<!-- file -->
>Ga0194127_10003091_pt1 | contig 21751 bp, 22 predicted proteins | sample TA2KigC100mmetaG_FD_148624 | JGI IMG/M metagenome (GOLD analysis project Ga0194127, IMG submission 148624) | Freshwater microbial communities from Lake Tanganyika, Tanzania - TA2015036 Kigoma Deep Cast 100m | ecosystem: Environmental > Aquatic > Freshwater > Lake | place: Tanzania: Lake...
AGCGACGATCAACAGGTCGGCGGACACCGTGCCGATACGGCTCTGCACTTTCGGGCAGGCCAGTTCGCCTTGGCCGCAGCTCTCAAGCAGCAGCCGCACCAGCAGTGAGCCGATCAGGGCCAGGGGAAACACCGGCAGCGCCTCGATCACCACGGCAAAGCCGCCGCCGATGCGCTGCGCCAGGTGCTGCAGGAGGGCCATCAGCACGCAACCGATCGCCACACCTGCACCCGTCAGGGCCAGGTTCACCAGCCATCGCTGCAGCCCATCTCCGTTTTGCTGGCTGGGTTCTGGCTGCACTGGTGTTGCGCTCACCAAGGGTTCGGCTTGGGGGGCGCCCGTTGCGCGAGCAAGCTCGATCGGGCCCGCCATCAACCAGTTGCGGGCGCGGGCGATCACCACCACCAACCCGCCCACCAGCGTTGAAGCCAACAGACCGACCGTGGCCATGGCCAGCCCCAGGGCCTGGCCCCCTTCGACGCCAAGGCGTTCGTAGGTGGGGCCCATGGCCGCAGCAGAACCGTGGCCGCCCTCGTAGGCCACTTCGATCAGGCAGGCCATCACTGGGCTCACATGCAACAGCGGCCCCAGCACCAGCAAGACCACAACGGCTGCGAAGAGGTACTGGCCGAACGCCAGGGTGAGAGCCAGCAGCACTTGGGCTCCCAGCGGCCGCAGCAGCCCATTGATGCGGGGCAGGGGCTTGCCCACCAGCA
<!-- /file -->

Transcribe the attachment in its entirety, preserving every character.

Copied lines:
>Ga0194127_10003091_pt1 | contig 21751 bp, 22 predicted proteins | sample TA2KigC100mmetaG_FD_148624 | JGI IMG/M metagenome (GOLD analysis project Ga0194127, IMG submission 148624) | Freshwater microbial communities from Lake Tanganyika, Tanzania - TA2015036 Kigoma Deep Cast 100m | ecosystem: Environmental > Aquatic > Freshwater > Lake | place: Tanzania: Lake...
AGCGACGATCAACAGGTCGGCGGACACCGTGCCGATACGGCTCTGCACTTTCGGGCAGGCCAGTTCGCCTTGGCCGCAGCTCTCAAGCAGCAGCCGCACCAGCAGTGAGCCGATCAGGGCCAGGGGAAACACCGGCAGCGCCTCGATCACCACGGCAAAGCCGCCGCCGATGCGCTGCGCCAGGTGCTGCAGGAGGGCCATCAGCACGCAACCGATCGCCACACCTGCACCCGTCAGGGCCAGGTTCACCAGCCATCGCTGCAGCCCATCTCCGTTTTGCTGGCTGGGTTCTGGCTGCACTGGTGTTGCGCTCACCAAGGGTTCGGCTTGGGGGGCGCCCGTTGCGCGAGCAAGCTCGATCGGGCCCGCCATCAACCAGTTGCGGGCGCGGGCGATCACCACCACCAACCCGCCCACCAGCGTTGAAGCCAACAGACCGACCGTGGCCATGGCCAGCCCCAGGGCCTGGCCCCCTTCGACGCCAAGGCGTTCGTAGGTGGGGCCCATGGCCGCAGCAGAACCGTGGCCGCCCTCGTAGGCCACTTCGATCAGGCAGGCCATCACTGGGCTCACATGCAACAGCGGCCCCAGCACCAGCAAGACCACAACGGCTGCGAAGAGGTACTGGCCGAACGCCAGGGTGAGAGCCAGCAGCACTTGGGCTCCCAGCGGCCGCAGCAGCCCATTGATGCGGGGCAGGGGCTTGCCCACCAGCA